Two Iraqi groups backed by Iran are demanding all US forces leave Iraq, opposing plans by Baghdad and Washington to retain a training and advisory capacity.
An Iraqi government spokesman said on Monday that US forces had begun reducing their numbers.
The Badr Organisation, a Shiite group that has a minister in Prime Minister Haider Al Abadi's government in charge of the interior, said remaining US troops would cause instability.
"The two governments should co-ordinate to ensure a full withdrawal. US presence will be cause for internal polarisation and a magnet for terrorists," Badr spokesman Kareem Nuri said.
Kataib Hezbollah, a militant, secretive and anti-American group, repeated threats to attack US forces. The US State Department has claimed it has links to its Lebanese namesake.
"We are serious about getting the Americans out, using the force of arms because the Americans don't understand any other language," its spokesman, Jaafar Al Husseini, told Beirut-based Al Mayadeen TV on Monday.
Kataib Hezbollah has strong links to Iran's Revolutionary Guard Corps and has threatened to attack US forces several times, describing their presence as an occupation.
The US-led international military coalition helped Iraqi forces recapture territory taken by ISIL in 2014 and 2015, providing air and artillery support in the battle for Mosul, and trained tens of thousands of elite Iraqi soldiers.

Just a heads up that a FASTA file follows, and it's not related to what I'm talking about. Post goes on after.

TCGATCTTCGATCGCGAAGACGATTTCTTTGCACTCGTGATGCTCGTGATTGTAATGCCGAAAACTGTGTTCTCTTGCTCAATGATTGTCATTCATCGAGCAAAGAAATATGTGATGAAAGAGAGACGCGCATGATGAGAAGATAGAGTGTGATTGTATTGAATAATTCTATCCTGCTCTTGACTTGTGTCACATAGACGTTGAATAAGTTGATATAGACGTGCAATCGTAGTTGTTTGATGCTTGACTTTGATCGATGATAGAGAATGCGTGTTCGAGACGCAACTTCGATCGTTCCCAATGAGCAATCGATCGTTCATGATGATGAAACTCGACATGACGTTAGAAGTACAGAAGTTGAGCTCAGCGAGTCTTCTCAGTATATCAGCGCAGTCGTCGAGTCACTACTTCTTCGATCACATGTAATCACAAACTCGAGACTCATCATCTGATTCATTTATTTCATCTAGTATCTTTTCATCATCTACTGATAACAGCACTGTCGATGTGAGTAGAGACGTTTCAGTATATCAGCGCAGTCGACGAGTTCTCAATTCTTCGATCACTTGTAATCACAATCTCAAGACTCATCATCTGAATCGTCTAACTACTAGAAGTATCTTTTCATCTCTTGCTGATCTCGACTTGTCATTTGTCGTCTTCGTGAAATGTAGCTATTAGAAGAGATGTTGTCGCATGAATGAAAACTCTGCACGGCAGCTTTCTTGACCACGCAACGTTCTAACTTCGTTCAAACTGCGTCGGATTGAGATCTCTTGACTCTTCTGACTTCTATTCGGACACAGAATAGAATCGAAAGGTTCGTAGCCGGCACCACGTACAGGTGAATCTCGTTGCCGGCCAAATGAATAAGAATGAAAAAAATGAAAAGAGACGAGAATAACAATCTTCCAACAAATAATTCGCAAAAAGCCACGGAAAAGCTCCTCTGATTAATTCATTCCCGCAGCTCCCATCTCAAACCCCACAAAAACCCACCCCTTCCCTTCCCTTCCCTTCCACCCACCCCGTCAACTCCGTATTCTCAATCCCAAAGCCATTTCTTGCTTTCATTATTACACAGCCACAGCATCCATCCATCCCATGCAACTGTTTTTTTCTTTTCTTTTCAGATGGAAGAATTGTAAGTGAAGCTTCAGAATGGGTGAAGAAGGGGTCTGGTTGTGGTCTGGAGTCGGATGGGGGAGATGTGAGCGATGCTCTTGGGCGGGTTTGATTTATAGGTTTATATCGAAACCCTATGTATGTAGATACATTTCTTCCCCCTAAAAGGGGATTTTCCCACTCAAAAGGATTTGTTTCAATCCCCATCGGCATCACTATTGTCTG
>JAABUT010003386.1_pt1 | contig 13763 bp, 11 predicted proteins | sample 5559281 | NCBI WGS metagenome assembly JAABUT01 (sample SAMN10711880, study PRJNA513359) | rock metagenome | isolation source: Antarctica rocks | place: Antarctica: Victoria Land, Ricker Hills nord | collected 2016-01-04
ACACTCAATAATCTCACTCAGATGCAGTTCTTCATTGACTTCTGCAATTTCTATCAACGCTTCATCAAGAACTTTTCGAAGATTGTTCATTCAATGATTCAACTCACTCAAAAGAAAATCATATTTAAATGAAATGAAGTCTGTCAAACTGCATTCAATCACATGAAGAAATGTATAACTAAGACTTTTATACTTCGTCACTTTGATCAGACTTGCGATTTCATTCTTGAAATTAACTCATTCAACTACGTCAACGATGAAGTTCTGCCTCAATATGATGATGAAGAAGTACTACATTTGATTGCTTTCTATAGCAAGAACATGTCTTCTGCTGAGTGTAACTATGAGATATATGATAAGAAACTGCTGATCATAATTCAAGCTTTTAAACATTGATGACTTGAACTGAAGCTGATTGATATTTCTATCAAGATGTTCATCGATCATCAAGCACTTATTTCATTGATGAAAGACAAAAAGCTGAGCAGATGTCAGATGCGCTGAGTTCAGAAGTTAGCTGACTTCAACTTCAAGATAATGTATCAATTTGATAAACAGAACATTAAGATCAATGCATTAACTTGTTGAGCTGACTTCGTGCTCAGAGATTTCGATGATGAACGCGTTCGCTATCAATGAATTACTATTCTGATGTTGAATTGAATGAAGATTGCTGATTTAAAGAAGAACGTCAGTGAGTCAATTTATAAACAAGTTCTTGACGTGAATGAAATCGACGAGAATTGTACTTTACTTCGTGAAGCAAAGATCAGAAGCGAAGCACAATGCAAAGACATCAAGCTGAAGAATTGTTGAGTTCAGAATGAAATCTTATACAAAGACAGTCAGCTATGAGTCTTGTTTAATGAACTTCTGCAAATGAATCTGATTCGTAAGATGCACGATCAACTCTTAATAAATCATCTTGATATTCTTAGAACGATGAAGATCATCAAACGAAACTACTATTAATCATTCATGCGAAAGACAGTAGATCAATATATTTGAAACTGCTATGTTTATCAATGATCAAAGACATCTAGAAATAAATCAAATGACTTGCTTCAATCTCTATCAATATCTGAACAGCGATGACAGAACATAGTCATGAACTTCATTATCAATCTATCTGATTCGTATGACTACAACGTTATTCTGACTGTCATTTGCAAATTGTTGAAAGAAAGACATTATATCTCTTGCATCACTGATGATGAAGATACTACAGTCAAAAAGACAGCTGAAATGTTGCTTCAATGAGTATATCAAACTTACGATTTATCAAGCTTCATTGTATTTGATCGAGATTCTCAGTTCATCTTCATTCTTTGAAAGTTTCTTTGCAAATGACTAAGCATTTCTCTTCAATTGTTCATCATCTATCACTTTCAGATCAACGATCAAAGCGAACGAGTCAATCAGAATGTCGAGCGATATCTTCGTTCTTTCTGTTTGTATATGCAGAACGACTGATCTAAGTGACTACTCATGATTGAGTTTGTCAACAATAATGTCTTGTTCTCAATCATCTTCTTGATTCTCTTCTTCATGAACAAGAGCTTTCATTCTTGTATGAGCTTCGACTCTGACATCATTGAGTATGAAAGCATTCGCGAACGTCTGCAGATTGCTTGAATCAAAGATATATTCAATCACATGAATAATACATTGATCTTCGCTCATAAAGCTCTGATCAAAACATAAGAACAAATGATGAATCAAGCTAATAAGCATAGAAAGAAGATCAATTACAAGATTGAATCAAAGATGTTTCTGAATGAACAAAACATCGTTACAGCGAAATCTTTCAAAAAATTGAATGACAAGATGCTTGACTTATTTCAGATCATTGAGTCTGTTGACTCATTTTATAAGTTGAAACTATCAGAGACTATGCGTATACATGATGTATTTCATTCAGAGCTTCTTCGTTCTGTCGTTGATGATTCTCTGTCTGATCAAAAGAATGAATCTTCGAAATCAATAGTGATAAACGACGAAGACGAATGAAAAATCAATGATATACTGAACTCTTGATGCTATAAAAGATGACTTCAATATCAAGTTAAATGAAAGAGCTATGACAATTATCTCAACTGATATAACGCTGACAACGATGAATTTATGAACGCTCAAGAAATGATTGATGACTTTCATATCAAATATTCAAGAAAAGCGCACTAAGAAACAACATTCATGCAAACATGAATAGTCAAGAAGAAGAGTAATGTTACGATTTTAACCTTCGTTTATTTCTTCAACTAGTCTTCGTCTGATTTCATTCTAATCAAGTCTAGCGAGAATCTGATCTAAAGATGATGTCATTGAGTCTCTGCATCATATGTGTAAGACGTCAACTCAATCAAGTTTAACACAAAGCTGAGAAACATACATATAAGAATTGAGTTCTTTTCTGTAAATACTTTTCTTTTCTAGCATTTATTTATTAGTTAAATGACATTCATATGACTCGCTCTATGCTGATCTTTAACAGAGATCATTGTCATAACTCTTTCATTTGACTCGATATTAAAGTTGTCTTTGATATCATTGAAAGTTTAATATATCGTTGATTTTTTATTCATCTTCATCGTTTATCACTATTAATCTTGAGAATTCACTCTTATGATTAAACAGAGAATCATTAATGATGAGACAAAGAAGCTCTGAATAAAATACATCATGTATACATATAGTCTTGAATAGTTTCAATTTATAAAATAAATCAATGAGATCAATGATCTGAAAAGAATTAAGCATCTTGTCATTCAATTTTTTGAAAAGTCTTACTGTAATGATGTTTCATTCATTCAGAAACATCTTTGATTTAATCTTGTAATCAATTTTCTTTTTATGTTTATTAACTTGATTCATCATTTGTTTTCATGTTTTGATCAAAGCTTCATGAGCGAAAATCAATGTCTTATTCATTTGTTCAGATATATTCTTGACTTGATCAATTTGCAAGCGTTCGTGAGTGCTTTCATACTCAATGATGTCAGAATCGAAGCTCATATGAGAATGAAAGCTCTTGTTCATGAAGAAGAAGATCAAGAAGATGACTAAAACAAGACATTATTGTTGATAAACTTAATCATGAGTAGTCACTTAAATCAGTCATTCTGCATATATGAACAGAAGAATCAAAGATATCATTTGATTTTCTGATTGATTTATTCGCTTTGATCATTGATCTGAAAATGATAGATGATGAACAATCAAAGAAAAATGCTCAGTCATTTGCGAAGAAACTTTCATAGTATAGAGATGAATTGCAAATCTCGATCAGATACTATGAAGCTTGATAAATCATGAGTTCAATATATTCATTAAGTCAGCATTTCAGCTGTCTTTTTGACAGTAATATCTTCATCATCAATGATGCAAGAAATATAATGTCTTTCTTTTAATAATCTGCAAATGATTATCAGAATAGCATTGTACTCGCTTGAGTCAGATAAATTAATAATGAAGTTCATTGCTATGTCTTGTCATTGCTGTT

The Pentagon says it has about 5,300 troops in Iraq, although last year an official quoted by Newsweek put the number at 7,000.
"The coalition will tailor our forces in consultation with our Iraqi partners in order to ensure the lasting defeat of Daesh, " the coalition's director of operations, Brig Gen Jonathan Braga, said on Monday.
Gen Braga said that even if the composition of the force changes, the coalition would maintain the capabilities and presence to continue to train, advise and equip Iraqi forces to ensure that ISIL does not re-emerge.
US officials said that while ISIL has lost most of the territory it controlled in Iraq and Syria, there is concern about fighters returning to insurgency tactics.